The real reason for this inefficiency is that within the datacentre you can’t see what’s going on end-to-end – from VMs right down to LUN level in the arrays, and everything in between – in real time, at line speed. Instead of showing how the whole system is performing, vendor tools provide information only about what’s going on with that specific element, and in some cases what it’s attached to. You never get the whole view.

If you’re on a sinking ship, there’s not much comfort in knowing that the engines are still working fine

Nicholas Dimotakis

That means that if a problem occurs everyone can look at the technology that they are responsible for and declare it is working fine while pointing fingers at other departments or suppliers.

Obviously, that isn’t helpful. If you’re on a sinking ship, there's not much comfort in knowing that the engines are still working fine. It’s exactly the same for your datacentre. The first metric you’re normally given is the core temperature of the CPU. But wouldn’t it be better to know how the entire infrastructure is performing so you can drill down to find the inefficiency?

The old saying “Penny-wise but pound foolish” applies here. We rush to follow the latest trend, be it virtualisation, cloud or mobile but forget that to gain the improvements they promise, we also need to monitor performance of applications in the datacentre. There is no point in virtualising a server, switch or array if you are going to have to over-provision by a large factor to ensure it performs.

Performance not availability

And although performance is key, we’re all still focusing on availability.

Availability is not what we should be measuring. We need to know how the application performs, the quality of the user experience and how to set a performance guarantee. You don’t buy a new car by looking at how available it is – you want to know how it performs in terms of load capacity, speed or fuel efficiency.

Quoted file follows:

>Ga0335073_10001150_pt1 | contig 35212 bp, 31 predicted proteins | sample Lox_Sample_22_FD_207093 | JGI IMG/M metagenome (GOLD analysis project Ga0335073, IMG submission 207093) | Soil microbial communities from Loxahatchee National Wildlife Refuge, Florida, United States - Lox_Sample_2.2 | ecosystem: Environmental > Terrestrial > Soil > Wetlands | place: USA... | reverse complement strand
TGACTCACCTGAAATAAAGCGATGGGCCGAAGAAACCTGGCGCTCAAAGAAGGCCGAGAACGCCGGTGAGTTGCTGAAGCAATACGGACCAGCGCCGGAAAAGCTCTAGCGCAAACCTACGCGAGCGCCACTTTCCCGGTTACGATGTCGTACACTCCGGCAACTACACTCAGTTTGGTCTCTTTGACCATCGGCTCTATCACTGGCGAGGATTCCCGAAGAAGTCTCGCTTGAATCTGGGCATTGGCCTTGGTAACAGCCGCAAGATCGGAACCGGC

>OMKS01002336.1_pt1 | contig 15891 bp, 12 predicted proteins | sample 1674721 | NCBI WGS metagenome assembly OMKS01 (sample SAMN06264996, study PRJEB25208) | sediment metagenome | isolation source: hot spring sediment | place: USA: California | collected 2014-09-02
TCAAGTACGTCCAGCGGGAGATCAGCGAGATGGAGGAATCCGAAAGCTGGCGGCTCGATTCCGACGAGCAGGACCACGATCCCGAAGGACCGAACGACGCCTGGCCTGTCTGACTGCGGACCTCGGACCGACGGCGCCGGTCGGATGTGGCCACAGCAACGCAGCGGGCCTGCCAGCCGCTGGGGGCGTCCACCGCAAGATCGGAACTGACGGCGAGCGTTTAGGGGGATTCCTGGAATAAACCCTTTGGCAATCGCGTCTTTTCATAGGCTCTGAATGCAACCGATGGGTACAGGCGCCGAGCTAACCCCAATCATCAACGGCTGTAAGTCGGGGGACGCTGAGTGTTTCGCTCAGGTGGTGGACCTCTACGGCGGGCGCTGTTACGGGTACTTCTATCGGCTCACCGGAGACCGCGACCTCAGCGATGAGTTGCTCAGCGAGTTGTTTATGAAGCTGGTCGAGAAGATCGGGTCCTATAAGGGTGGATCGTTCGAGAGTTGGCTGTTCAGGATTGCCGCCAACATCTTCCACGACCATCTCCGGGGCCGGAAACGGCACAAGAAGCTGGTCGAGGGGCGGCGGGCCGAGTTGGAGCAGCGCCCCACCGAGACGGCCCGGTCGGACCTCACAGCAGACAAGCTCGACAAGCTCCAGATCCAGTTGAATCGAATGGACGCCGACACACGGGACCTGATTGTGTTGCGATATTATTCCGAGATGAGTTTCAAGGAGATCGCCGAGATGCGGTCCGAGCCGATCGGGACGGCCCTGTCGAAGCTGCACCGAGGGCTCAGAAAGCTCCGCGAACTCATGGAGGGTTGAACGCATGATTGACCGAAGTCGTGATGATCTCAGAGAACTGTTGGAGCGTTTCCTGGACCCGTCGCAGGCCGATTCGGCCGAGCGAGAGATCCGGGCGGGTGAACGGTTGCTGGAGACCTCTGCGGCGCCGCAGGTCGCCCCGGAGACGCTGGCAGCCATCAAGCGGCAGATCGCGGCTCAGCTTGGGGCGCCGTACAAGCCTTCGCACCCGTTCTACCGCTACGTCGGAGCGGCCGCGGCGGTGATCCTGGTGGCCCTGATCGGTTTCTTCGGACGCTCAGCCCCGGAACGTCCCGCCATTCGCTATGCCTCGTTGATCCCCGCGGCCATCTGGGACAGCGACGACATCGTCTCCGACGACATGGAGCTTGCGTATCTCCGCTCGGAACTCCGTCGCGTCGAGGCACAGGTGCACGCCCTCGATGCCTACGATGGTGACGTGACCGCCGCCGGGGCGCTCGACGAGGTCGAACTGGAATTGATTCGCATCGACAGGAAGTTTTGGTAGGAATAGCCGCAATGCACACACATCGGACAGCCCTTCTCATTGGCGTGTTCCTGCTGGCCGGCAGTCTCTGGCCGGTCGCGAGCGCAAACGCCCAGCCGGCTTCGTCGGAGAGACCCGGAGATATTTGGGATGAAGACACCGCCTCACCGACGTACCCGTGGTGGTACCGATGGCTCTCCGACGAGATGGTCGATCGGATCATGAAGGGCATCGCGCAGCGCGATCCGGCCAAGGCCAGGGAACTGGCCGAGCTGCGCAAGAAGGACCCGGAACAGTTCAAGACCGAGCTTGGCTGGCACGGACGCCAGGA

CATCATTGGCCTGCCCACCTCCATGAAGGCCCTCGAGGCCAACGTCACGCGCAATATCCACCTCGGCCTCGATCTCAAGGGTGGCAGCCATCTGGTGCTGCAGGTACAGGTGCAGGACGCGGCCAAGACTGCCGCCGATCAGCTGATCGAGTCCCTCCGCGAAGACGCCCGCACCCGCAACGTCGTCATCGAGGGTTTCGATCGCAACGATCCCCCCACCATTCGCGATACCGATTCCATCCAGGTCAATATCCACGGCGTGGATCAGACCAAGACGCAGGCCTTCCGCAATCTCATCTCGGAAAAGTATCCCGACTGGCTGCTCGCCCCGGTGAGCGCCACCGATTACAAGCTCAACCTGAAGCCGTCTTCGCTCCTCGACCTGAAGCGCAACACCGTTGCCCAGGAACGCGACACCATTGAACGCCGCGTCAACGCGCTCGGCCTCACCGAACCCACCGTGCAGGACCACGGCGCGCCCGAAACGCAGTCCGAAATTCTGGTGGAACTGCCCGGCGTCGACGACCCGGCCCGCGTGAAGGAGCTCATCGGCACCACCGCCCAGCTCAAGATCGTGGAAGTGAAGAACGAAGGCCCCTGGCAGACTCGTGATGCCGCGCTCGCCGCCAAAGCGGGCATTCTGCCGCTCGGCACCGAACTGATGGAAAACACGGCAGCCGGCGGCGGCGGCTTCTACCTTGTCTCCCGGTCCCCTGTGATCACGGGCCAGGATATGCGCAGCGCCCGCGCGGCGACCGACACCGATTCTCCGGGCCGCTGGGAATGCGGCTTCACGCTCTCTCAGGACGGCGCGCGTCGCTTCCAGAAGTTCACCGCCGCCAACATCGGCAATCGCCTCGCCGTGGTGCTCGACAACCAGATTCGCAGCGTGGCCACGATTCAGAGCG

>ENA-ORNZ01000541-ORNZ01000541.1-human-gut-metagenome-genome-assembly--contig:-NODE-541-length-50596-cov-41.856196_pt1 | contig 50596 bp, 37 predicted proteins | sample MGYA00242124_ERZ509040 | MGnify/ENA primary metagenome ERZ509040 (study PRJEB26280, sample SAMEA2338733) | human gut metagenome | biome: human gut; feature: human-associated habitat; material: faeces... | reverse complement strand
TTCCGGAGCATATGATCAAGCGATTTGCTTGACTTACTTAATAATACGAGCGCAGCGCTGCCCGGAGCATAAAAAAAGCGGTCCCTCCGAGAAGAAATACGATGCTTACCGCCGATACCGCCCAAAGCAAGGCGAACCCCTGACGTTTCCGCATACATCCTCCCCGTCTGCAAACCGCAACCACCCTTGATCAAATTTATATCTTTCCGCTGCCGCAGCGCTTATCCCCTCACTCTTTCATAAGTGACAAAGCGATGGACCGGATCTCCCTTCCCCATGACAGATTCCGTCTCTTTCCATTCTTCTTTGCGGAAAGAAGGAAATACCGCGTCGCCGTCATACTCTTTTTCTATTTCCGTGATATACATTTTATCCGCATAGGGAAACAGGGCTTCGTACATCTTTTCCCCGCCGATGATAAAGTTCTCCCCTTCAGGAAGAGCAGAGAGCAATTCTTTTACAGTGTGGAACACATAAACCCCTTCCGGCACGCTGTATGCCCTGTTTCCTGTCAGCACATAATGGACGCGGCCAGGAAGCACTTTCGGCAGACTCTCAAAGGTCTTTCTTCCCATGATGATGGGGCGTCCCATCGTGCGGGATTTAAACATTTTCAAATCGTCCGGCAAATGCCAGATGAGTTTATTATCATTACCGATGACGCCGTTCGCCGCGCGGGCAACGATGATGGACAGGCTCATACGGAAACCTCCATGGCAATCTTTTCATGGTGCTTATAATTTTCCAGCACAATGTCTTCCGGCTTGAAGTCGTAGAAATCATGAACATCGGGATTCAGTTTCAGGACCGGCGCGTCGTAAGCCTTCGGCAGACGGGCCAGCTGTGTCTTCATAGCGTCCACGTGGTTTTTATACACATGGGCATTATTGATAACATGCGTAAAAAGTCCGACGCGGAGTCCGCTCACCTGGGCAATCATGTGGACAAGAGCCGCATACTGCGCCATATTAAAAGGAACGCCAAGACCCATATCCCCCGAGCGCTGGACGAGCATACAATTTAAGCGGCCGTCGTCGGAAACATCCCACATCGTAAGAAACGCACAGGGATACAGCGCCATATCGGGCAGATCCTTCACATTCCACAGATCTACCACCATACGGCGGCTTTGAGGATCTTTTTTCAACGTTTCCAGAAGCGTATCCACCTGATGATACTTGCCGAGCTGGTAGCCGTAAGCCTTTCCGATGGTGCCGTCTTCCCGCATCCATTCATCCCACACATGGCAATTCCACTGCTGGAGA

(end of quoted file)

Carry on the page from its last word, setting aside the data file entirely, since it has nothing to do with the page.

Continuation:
Likewise with the datacentre – it has to perform. That is what we are paid to provide, but the industry has until now talked only about availability, with no guarantee of overall infrastructure performance.

How to measure performance?

So, how do we resolve this? To guarantee performance to the business, we need to look at exactly how the infrastructure and all its elements are performing. The only way to achieve this is to implement an infrastructure performance management platform that can show what is going on in the datacentre, from virtual machines to storage LUNs. It needs to show this in real-time across the entire infrastructure, regardless of vendor. It mustn’t introduce latency and most of all it mustn’t give averaged results over minutes or hours that don’t show spikes of latency, or where a problem might be.

The virtualisation revolution, cloud and flash storage are the latest phases of IT progress, but progress with added inefficiency and cost built-in is not the way forward. Only by looking at the whole picture can new technology be implemented efficiently.

Nicholas Dimotakis is director, services and presales EMEA, at Virtual Instruments